IMS Shareable State Persistence v1.0- Summary
|Background and history
A common requirement of most interactive content is the need to store information about the "state" of the learning experience at a given time. State information is usually a collection of data about variables that are important to the content's function. In a flight simulator this would include information about the plane's speed, trajectory, altitude, fuel consumption, and the settings of various controls. In a sales simulation, variables would include things like the attitudes of customers, the facility of the salesperson in responding to customer objections, and a record of sales calls and other activities. In an executive information system, variables would be initiatives and change management tactics used to try to convince the managers to adopt a proposed innovation.
For example, although there are provisions in the SCORM application profile that can be used to load and store state information, these data stores are severely limited in size and cannot be accessed by other SCOs. There is no explicit simulation support specified in the existing SCORM runtime, API, or data model.
What is missing is the ability to store data from one content object that can be retrieved by another so that the content objects can be knit into a complete and integrated learning experience.
Complex interactive content, such as simulation, is becoming increasingly common as developers seek to move beyond first generation static formats to more engaging and effective forms of e-learning. A key building block for interactive content is omitted from current e-learning specifications. If implemented in an interoperable way, this functionality could provide significant benefits to the e-learning community.
The addition of a shared data space that can be accessed by any content object in a defined scope would provide the ability to build and deliver modular interactive content that:
- can be constructed from re-usable components (where it is currently constructed in more monolithic forms)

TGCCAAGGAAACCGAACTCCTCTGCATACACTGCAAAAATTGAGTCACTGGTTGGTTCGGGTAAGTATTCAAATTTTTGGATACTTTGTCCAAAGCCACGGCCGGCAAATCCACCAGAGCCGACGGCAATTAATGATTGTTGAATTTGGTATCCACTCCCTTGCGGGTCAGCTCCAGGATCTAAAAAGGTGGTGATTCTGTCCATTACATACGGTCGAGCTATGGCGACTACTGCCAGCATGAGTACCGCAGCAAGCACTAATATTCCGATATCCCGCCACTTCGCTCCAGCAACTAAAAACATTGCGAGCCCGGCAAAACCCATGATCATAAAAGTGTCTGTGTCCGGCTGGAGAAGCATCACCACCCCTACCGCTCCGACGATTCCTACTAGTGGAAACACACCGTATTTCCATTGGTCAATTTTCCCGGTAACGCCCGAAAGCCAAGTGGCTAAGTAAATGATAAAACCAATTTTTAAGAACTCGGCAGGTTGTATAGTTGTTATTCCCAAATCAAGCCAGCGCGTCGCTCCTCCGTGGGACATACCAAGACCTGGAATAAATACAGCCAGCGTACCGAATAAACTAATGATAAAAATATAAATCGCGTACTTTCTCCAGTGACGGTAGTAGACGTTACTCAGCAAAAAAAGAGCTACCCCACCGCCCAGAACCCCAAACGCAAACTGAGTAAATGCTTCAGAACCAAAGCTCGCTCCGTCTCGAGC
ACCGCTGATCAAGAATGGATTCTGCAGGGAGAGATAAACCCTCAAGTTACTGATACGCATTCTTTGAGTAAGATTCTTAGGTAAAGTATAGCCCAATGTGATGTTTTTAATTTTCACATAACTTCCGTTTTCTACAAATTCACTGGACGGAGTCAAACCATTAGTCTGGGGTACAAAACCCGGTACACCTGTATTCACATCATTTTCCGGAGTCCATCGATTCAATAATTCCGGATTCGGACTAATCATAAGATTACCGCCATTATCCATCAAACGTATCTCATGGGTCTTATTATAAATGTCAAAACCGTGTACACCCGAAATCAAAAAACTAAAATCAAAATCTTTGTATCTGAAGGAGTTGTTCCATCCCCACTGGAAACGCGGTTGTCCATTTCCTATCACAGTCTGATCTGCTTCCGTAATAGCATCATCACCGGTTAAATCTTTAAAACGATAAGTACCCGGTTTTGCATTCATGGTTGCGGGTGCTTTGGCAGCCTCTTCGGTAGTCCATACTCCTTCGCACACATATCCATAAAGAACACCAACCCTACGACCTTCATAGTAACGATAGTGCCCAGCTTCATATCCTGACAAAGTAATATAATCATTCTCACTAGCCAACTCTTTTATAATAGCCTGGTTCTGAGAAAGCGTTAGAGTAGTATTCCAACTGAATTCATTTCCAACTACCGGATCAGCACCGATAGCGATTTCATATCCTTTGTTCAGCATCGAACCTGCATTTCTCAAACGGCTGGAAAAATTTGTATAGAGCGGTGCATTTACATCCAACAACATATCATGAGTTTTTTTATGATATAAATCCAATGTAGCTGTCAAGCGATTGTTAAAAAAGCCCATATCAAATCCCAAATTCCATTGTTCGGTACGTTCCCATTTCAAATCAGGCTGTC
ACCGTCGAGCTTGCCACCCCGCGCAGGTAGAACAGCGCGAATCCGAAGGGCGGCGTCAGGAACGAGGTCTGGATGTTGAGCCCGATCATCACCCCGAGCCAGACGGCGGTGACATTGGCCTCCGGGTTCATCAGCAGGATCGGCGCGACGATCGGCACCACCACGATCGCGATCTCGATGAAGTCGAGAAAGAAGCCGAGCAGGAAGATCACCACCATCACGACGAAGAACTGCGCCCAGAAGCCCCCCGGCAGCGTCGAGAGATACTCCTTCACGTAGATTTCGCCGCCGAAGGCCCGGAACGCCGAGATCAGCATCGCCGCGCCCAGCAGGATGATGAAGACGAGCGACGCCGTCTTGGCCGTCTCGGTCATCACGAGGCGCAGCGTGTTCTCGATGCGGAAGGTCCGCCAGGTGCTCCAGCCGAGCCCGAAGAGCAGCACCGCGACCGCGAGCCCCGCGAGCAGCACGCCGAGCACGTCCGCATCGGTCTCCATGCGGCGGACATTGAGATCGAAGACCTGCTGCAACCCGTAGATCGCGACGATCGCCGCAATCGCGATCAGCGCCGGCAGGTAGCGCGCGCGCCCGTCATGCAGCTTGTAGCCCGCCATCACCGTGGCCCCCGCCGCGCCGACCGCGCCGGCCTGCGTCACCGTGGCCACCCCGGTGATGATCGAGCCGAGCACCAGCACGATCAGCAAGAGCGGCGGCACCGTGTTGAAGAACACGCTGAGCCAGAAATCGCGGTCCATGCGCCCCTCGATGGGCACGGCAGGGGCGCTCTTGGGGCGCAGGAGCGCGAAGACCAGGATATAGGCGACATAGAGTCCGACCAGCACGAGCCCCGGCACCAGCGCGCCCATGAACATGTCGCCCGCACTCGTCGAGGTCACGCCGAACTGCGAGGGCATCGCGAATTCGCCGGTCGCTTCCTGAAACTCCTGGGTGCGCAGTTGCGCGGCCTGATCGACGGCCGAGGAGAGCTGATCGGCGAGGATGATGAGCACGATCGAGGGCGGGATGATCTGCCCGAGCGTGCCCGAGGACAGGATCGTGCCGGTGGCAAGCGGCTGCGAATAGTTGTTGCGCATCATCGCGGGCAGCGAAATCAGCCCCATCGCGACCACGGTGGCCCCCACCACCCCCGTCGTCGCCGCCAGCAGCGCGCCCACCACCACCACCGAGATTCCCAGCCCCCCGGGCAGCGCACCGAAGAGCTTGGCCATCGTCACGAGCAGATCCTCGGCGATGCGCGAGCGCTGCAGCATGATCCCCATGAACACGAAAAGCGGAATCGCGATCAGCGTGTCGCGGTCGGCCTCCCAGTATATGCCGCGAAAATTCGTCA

- can store data for further analysis (i.e., for virtual instructors)
- is portable to other systems
- provides more stable/robust state management than if executed client side
- behaves more consistently with greater realism
- provides more viable simulations
|Components of the Specification
This specification includes the documents listed below:
1. SSP Information Model Document
Describes the core aspects of the specification and contains parts that are normative for any binding claiming to use this Information Model. It contains details of: semantics, structure, data types, value spaces, multiplicity, and obligation (i.e., whether mandatory or optional).
2. SSP Abstract Binding
Describes a binding of the SSP Information Model to XML version 1.0 and is normative for any XML instance that claims to use this binding, whether by reference to the specification or by declaration of the namespace reserved by the specification. In cases of error or omission, the Information Model takes precedence. The SSP Abstract Binding will be released with a control document using W3C Schema Language that should be used in implementations.
3. SSP Best Practice and Implementation Guide
The Best Practice and Implementation Guide includes (but is note limited to) the following:
- References such as Proposal for a Generic Storage Service Data Model.
- Clearly identifying types of data that should not be persisted using this mechanism as there are other specifications that provide for interoperability and persistence of that data (e.g., QTI, SS, etc.).
4. SCORM Application Profile
Describes a proposed binding of the SSP Information model to SCORM.
|Shareable State Persistence Conceptual Model
The SSP conceptual model depicts (in figure below) how the SSP specification intends to address its two fundamental technical requirements: enabling a content object to declare its storage needs and providing an interface for a content object to access that storage. A content object may require space to store its state data or it may require access to a known (through ID) set of state data created by another content object. A content object will declare these requirements by defining a set of Bucket Allocations either prior to launch or after launch. The runtime system, prior to launching a content object, will attempt to ensure storage space is made available to the content object based on that object's defined Bucket Allocations. After launch, a content object will access its storage space through well-defined interfaces.
Representation of the SSP Conceptual model